Zoomorphic Initial, In Pseudo-Isidore's 'Papal Decrees' f.46v
Medium: Ink and pigments on vellum
In the middle of the 9th century, an author calling himself Isidore composed and published a series of forged papal decrees. His forgeries remained undiscovered for centuries, because he was clever enough to incorporate them into a collection of genuine decrees. This manuscript contains a copy of that partly-genuine and partly-forged collection; it was probably started in France (or by a French scribe working in England), but the text was finished and the decoration was added at Christ Church, Canterbury.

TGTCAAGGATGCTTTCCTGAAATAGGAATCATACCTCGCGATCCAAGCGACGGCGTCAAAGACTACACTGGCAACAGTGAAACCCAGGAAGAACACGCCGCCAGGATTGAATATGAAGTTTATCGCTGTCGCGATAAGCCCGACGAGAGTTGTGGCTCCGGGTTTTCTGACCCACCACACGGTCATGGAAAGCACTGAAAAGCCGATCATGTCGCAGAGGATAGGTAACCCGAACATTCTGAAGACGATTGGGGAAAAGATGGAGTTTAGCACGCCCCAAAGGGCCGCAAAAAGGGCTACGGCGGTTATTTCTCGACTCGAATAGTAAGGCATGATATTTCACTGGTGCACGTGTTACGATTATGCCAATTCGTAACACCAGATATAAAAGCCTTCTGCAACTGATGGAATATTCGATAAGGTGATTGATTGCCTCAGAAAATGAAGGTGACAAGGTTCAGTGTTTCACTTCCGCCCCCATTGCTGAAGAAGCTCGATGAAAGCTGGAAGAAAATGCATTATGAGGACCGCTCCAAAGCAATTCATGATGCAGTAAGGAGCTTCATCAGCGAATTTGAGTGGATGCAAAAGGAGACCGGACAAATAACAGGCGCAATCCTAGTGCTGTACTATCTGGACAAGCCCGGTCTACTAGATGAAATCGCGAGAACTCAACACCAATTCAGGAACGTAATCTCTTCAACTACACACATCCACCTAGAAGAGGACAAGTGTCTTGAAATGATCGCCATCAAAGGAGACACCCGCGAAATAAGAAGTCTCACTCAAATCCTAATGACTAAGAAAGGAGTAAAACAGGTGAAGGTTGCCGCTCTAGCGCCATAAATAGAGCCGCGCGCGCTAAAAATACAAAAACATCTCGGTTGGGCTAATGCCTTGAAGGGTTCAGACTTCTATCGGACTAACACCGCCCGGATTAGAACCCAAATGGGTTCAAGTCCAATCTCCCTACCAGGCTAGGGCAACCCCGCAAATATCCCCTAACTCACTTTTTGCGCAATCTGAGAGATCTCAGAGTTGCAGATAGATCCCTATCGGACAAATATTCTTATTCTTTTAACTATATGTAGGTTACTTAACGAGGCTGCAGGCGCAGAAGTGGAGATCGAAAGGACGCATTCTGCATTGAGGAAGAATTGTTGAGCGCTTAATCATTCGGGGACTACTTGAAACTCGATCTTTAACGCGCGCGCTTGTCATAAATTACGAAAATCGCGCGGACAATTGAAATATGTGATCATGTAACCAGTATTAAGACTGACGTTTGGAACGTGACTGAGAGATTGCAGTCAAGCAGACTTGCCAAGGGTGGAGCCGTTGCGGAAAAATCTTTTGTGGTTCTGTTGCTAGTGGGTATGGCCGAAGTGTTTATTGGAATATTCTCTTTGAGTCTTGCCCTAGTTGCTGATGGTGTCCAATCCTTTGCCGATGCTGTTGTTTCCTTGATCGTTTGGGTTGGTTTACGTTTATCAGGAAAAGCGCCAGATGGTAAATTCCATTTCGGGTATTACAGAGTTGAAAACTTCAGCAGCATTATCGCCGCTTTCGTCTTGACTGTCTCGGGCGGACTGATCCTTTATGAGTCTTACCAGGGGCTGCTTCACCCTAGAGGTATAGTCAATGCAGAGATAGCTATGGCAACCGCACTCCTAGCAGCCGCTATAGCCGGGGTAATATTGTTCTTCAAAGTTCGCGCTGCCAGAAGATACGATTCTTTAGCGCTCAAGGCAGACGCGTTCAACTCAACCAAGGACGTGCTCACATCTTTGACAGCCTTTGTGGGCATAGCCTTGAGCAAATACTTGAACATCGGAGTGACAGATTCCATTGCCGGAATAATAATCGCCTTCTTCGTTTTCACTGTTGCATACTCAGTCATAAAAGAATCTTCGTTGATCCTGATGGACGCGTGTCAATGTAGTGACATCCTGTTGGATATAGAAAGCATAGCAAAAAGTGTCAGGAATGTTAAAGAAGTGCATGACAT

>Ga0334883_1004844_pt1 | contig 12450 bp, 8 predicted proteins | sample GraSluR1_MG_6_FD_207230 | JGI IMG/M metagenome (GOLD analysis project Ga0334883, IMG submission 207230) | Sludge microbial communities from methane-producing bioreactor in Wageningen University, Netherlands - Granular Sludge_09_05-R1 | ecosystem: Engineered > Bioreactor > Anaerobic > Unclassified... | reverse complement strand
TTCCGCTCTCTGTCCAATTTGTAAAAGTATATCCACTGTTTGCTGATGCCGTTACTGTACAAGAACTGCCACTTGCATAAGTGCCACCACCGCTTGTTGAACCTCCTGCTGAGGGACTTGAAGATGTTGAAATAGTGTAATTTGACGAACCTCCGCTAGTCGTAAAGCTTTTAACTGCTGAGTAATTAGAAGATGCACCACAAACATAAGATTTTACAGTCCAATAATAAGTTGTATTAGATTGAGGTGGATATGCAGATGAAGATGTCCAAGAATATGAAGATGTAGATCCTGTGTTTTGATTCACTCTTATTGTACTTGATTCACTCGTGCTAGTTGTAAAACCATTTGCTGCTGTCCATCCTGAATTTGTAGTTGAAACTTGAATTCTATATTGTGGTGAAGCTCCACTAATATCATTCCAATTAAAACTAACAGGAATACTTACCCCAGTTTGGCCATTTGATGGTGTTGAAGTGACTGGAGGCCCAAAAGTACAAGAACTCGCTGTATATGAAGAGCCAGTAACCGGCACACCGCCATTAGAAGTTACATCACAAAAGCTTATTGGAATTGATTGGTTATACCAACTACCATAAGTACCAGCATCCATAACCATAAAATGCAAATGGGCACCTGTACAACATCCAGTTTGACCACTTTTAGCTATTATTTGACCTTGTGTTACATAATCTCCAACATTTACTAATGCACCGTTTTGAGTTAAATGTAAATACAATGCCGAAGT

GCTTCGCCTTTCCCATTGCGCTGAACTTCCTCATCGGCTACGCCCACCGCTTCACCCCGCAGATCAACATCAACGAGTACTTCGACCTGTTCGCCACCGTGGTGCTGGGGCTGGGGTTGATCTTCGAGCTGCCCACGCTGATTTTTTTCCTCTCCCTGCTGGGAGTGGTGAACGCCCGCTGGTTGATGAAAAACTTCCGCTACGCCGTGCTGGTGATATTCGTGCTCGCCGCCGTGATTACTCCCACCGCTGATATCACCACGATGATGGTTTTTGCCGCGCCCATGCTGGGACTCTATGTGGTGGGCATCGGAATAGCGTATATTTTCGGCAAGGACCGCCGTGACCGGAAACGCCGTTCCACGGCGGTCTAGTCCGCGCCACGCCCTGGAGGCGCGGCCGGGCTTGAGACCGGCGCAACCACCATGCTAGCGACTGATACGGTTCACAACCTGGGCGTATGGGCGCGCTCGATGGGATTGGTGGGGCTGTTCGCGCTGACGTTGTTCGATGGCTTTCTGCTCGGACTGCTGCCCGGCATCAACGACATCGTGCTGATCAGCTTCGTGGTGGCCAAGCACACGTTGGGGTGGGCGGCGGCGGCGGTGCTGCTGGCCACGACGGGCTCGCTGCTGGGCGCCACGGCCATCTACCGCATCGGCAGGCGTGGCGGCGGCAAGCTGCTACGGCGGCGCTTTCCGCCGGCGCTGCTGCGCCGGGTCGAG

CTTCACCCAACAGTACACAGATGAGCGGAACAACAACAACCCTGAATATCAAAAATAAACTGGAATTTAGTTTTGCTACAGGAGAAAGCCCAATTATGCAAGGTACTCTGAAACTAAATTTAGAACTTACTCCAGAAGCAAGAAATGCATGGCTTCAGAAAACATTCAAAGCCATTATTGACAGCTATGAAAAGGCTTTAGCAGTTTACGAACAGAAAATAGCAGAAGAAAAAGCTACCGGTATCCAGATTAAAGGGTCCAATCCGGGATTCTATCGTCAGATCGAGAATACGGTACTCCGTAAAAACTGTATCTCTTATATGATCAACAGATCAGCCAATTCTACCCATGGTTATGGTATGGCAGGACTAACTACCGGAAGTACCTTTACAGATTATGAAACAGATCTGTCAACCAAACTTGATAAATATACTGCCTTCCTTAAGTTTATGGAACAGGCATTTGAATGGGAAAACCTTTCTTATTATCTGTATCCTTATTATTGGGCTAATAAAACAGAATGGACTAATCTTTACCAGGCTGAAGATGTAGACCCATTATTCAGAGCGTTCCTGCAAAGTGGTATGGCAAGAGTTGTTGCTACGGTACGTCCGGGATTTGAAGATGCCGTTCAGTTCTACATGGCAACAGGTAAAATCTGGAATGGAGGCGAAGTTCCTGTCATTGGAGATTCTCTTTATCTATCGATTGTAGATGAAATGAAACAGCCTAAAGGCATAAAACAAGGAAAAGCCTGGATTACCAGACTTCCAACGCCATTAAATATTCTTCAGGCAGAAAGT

This initial 'O' combines several features found elsewhere in the artist's repertoire: fish, profile human heads, and religious motifs such as a cross. Use of these motifs to form capital letters has a long history in manuscript decoration in France, going back to the 7th century and the time of the Frankish kingdom before Charlemagne.